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Exit Poll Shows Russians Strongly Backing Constitution Reforms

Voting started in Russia last Thursday after a decision to spread the plebiscite over a week to avoid crowds during the coronavirus epidemic. Andrei Nikerichev / Moskva News Agency

Russian state pollster VTsIOM on Monday published an exit poll showing a vast majority of Russians backing proposed constitutional reforms, days before the end of voting.

Some 76% of respondents voted for the package of amendments, which range from better pensions and minimum wages to a reset of term limits that would allow President Vladimir Putin to run again in 2024 and potentially stay in power until 2036.

The vote, which the opposition has slammed as illegal and prone to rigging, began last week and is due to end on Wednesday.

VtsIOM, which stands for the All-Russian Public Opinion Research Center, polled more than 163,000 voters in 25 regions, with about 70% agreeing to say how they voted.

The co-chairman of election monitoring group Golos, Grigory Melkonyants, told Business FM radio that the publication of figures before the end of voting could unduly "influence the will of citizens."

This is why the publication of exit polls is banned before the end of voting, he noted.

VTsIOM said it decided to publish the figures because of "high demand" for the data and dismissed the idea that it could influence the outcome.

"It's not against the law to publish," the center's director Valery Fyodorov told AFP in an emailed comment.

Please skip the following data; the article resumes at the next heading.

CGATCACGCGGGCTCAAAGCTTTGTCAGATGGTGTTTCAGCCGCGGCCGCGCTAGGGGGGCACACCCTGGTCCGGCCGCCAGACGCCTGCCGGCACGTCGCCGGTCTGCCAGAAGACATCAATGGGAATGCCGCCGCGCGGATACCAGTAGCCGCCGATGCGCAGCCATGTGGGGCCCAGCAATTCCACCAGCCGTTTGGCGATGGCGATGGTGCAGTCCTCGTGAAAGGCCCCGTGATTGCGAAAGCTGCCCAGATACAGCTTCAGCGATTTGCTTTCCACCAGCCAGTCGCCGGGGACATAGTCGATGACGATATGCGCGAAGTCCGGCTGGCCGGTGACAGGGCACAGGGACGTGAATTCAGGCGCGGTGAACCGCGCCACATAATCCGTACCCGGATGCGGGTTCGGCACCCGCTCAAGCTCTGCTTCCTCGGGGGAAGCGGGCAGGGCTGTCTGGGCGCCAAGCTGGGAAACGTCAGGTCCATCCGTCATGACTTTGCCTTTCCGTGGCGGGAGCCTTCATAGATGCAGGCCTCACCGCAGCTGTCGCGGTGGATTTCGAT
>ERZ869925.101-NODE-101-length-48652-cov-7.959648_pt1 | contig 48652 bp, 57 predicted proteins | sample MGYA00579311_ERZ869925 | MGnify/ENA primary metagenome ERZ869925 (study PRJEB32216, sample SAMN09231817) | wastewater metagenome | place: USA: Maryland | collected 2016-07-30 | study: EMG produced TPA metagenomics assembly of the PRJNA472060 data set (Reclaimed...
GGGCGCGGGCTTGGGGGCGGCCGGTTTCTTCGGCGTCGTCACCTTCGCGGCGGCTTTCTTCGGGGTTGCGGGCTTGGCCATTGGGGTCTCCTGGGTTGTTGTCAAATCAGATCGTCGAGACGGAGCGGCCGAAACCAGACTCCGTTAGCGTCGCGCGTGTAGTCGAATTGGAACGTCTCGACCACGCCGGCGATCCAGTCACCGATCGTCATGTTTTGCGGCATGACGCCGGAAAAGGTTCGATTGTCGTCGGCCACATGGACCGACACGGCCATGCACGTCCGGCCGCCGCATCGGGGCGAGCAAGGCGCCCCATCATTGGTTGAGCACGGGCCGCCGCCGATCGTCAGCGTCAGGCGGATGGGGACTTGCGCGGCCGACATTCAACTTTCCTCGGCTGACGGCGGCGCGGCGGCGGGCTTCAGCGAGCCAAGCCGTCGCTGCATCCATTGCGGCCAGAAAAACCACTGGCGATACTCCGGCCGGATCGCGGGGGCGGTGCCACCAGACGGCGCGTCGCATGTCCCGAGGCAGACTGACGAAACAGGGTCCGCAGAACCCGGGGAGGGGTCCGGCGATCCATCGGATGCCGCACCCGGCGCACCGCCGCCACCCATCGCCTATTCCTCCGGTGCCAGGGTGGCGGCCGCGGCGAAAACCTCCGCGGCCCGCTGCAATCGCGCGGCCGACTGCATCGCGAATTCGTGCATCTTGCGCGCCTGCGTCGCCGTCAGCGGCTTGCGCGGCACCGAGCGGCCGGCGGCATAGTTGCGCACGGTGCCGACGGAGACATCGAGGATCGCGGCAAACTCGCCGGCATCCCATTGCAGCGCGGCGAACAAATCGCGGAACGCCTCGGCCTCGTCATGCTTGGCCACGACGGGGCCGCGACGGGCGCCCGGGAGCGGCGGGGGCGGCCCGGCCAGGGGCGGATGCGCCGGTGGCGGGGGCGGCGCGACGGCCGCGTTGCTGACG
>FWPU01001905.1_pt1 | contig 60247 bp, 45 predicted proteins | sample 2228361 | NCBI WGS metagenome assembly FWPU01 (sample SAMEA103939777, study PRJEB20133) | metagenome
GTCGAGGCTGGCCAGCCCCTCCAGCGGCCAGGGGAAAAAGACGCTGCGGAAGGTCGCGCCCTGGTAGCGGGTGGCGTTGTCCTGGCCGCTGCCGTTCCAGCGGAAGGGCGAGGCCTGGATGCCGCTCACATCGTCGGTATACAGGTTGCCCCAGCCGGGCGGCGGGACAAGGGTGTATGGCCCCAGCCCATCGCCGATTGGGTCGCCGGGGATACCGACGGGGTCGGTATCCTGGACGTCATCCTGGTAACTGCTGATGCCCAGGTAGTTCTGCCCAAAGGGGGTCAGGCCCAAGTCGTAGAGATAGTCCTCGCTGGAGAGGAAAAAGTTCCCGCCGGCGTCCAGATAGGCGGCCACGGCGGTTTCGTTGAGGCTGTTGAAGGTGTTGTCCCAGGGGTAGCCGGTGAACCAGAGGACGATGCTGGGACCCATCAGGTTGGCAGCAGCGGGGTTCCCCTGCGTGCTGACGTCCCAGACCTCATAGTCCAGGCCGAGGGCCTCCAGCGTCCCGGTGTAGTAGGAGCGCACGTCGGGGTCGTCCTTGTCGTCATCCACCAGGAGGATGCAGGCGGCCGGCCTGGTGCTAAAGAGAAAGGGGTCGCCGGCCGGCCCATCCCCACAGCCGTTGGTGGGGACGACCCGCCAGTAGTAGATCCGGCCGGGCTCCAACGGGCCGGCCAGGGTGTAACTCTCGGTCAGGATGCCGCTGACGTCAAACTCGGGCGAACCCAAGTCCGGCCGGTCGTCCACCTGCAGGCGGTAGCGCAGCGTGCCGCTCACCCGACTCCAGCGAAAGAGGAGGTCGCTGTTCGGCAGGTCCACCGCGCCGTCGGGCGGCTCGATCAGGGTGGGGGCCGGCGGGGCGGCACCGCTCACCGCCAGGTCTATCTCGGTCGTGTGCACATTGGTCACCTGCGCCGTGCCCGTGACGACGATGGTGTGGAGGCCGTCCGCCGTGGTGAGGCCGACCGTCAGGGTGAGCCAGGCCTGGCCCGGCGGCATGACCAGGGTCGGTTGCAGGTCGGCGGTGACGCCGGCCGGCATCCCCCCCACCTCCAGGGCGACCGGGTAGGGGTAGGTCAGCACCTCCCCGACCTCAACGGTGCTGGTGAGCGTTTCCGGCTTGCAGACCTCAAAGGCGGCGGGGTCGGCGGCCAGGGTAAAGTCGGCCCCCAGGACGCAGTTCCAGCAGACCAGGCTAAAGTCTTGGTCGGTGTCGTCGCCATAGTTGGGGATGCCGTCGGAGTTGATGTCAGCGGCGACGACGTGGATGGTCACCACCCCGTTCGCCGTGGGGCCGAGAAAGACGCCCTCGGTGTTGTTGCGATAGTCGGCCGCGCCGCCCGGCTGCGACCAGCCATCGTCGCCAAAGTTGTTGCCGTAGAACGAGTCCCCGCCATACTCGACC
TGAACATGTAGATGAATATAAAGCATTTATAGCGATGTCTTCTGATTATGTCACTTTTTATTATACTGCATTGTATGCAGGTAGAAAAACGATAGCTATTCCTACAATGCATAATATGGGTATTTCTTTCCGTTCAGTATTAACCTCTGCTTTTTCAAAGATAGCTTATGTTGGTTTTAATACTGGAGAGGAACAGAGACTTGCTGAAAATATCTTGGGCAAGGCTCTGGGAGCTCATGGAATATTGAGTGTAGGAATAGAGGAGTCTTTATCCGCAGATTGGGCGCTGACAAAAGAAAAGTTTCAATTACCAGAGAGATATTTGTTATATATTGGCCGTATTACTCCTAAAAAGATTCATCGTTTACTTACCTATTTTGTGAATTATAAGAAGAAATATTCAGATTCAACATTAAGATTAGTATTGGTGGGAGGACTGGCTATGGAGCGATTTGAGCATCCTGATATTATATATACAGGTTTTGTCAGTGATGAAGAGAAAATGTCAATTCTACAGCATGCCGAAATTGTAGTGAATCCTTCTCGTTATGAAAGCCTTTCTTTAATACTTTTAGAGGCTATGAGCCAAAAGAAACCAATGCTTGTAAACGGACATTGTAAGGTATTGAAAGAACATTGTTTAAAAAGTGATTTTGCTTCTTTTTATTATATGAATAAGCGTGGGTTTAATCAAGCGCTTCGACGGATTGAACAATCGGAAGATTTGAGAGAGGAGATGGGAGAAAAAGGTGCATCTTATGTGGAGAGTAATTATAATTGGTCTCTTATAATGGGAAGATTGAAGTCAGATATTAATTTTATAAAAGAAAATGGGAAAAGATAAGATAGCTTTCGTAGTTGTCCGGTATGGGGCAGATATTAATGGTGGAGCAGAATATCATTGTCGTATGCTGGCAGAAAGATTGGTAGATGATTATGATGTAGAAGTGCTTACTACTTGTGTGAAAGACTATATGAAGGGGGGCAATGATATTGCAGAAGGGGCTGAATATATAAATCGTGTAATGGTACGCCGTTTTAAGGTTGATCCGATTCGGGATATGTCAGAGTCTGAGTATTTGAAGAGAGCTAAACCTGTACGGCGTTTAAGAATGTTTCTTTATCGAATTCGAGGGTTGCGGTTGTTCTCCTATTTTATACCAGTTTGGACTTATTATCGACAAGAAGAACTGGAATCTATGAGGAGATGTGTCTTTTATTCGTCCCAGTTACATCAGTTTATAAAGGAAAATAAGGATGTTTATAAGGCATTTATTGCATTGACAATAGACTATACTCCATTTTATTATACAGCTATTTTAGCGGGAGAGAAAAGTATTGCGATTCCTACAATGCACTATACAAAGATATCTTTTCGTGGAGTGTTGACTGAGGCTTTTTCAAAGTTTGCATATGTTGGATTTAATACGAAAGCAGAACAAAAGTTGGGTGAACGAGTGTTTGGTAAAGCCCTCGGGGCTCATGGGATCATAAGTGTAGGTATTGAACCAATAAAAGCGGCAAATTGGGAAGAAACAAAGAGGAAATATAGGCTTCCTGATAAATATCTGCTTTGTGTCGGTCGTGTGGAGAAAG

Election commission chief Ella Pamfilova said the body had recommended to wait until the end of voting but that the center did not do anything illegal.

The constitutional vote has to abide by its own special law, rather than Russia's regular election legislation, which forbids publication of data during a "silent period" immediately before and during voting. 

"The law (on the constitutional vote) does not regulate this," Pamfilova told Business FM radio.

Kremlin spokesman Dmitry Peskov said the plebiscite "is not a competitive vote, not an election," and refrained from further comment.

Voting started in Russia on Thursday after a decision to spread the plebiscite over a week to avoid crowds during the coronavirus epidemic.

Advertisements running frequently on television ask Russians to vote without any mention of the clause that effectively "zeroes" Putin's time in the Kremlin and opens the possibility of him staying on for two more terms until 2036.

The Kremlin reluctantly postponed the vote, originally scheduled for April 22, as coronavirus cases increased and officials imposed restrictions to slow the spread.

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